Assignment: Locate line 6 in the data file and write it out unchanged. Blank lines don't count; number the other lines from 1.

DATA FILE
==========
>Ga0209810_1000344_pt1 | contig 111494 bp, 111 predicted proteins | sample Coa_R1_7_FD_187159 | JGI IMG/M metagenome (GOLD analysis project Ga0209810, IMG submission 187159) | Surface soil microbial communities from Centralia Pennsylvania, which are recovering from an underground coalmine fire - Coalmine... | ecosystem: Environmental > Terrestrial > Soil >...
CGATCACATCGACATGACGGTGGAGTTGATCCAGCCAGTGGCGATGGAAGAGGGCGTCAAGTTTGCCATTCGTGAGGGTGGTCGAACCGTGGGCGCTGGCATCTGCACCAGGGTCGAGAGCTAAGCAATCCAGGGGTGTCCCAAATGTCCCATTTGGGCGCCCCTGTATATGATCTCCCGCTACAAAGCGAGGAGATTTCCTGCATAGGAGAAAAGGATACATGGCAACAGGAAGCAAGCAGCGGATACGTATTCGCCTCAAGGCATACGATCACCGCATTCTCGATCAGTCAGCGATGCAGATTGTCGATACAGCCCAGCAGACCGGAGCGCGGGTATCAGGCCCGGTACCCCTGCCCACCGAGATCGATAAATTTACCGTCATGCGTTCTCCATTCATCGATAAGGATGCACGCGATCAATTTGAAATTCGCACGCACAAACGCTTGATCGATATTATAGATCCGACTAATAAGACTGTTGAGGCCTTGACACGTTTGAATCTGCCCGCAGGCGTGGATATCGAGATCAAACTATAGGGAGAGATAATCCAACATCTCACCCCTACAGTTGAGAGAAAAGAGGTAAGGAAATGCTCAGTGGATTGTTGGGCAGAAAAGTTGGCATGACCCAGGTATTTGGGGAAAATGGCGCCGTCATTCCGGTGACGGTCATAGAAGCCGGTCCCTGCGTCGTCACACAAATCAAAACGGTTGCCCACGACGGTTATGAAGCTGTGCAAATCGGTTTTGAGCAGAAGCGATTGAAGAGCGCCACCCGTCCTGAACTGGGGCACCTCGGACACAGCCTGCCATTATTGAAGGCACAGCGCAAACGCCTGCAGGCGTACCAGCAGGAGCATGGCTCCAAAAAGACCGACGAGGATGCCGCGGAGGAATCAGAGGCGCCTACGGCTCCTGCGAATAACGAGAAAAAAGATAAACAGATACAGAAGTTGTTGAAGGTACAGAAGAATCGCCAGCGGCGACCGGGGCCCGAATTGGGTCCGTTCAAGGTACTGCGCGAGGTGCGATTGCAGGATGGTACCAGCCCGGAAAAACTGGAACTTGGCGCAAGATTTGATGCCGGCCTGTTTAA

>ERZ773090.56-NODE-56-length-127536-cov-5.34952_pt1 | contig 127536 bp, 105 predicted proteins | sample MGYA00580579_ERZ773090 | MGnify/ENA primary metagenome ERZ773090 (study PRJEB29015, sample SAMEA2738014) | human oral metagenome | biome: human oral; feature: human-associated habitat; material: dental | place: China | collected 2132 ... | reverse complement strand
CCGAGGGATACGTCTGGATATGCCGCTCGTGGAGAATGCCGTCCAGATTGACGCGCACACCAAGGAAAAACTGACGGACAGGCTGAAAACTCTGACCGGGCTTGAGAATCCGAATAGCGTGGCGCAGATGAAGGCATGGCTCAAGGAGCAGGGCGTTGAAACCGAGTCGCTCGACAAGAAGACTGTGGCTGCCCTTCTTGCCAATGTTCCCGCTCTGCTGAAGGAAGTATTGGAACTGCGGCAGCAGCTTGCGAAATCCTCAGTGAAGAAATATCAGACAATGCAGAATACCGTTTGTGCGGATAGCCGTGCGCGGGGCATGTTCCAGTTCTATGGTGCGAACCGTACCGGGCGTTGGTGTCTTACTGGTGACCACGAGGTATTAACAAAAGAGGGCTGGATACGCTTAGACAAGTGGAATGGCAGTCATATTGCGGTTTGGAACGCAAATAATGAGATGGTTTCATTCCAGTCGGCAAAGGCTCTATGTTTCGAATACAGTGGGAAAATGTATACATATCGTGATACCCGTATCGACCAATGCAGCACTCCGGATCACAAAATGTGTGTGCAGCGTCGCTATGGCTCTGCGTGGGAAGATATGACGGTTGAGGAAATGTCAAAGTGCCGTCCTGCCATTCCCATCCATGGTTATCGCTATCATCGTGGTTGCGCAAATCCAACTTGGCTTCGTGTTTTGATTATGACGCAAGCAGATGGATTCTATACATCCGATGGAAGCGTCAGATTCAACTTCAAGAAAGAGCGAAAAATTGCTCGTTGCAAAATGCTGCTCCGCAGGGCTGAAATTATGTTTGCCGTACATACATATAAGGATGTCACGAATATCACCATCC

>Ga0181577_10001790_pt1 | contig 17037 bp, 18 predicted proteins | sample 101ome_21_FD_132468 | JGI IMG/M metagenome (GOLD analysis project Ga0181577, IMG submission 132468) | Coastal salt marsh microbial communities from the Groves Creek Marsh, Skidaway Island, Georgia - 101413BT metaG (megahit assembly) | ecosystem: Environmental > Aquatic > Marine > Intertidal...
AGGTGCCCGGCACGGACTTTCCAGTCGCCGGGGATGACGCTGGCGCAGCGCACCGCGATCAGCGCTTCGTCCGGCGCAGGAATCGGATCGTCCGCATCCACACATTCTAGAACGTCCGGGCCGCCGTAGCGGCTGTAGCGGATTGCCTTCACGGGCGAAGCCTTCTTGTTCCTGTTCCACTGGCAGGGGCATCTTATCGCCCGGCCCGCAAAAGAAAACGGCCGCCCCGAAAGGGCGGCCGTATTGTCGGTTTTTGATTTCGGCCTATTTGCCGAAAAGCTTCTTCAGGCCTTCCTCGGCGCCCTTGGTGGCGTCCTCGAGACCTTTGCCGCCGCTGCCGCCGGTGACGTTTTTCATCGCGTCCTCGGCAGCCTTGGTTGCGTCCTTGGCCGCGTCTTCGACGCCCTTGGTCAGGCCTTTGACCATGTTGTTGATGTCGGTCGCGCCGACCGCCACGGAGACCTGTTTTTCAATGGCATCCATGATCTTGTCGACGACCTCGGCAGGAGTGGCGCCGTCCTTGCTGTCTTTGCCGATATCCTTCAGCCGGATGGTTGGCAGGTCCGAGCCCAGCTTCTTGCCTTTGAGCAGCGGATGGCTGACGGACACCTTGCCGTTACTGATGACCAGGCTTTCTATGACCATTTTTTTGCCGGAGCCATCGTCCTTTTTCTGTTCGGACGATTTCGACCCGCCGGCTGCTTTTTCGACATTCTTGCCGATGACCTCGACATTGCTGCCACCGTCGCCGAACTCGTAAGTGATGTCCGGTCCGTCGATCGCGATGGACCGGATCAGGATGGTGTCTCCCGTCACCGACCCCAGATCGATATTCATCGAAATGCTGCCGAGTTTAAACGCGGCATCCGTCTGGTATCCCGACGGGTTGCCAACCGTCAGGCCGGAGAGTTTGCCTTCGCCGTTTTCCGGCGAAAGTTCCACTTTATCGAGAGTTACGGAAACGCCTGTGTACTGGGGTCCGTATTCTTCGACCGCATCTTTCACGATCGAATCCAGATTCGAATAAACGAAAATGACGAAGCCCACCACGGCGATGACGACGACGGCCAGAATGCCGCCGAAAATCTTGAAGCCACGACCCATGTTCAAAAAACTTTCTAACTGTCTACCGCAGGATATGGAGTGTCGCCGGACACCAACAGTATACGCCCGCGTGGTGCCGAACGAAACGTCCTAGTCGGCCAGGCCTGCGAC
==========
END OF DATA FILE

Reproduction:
AGGTGCCCGGCACGGACTTTCCAGTCGCCGGGGATGACGCTGGCGCAGCGCACCGCGATCAGCGCTTCGTCCGGCGCAGGAATCGGATCGTCCGCATCCACACATTCTAGAACGTCCGGGCCGCCGTAGCGGCTGTAGCGGATTGCCTTCACGGGCGAAGCCTTCTTGTTCCTGTTCCACTGGCAGGGGCATCTTATCGCCCGGCCCGCAAAAGAAAACGGCCGCCCCGAAAGGGCGGCCGTATTGTCGGTTTTTGATTTCGGCCTATTTGCCGAAAAGCTTCTTCAGGCCTTCCTCGGCGCCCTTGGTGGCGTCCTCGAGACCTTTGCCGCCGCTGCCGCCGGTGACGTTTTTCATCGCGTCCTCGGCAGCCTTGGTTGCGTCCTTGGCCGCGTCTTCGACGCCCTTGGTCAGGCCTTTGACCATGTTGTTGATGTCGGTCGCGCCGACCGCCACGGAGACCTGTTTTTCAATGGCATCCATGATCTTGTCGACGACCTCGGCAGGAGTGGCGCCGTCCTTGCTGTCTTTGCCGATATCCTTCAGCCGGATGGTTGGCAGGTCCGAGCCCAGCTTCTTGCCTTTGAGCAGCGGATGGCTGACGGACACCTTGCCGTTACTGATGACCAGGCTTTCTATGACCATTTTTTTGCCGGAGCCATCGTCCTTTTTCTGTTCGGACGATTTCGACCCGCCGGCTGCTTTTTCGACATTCTTGCCGATGACCTCGACATTGCTGCCACCGTCGCCGAACTCGTAAGTGATGTCCGGTCCGTCGATCGCGATGGACCGGATCAGGATGGTGTCTCCCGTCACCGACCCCAGATCGATATTCATCGAAATGCTGCCGAGTTTAAACGCGGCATCCGTCTGGTATCCCGACGGGTTGCCAACCGTCAGGCCGGAGAGTTTGCCTTCGCCGTTTTCCGGCGAAAGTTCCACTTTATCGAGAGTTACGGAAACGCCTGTGTACTGGGGTCCGTATTCTTCGACCGCATCTTTCACGATCGAATCCAGATTCGAATAAACGAAAATGACGAAGCCCACCACGGCGATGACGACGACGGCCAGAATGCCGCCGAAAATCTTGAAGCCACGACCCATGTTCAAAAAACTTTCTAACTGTCTACCGCAGGATATGGAGTGTCGCCGGACACCAACAGTATACGCCCGCGTGGTGCCGAACGAAACGTCCTAGTCGGCCAGGCCTGCGAC